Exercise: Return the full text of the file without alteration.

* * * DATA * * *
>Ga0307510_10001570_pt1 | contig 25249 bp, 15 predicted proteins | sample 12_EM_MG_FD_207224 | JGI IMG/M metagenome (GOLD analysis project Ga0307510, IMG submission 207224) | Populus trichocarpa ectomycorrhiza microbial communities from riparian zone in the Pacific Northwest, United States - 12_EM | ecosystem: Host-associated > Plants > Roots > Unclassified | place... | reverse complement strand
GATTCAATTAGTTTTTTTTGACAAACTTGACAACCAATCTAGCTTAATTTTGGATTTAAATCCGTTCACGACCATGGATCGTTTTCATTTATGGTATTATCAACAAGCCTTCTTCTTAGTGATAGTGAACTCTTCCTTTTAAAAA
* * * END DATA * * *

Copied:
>Ga0307510_10001570_pt1 | contig 25249 bp, 15 predicted proteins | sample 12_EM_MG_FD_207224 | JGI IMG/M metagenome (GOLD analysis project Ga0307510, IMG submission 207224) | Populus trichocarpa ectomycorrhiza microbial communities from riparian zone in the Pacific Northwest, United States - 12_EM | ecosystem: Host-associated > Plants > Roots > Unclassified | place... | reverse complement strand
GATTCAATTAGTTTTTTTTGACAAACTTGACAACCAATCTAGCTTAATTTTGGATTTAAATCCGTTCACGACCATGGATCGTTTTCATTTATGGTATTATCAACAAGCCTTCTTCTTAGTGATAGTGAACTCTTCCTTTTAAAAA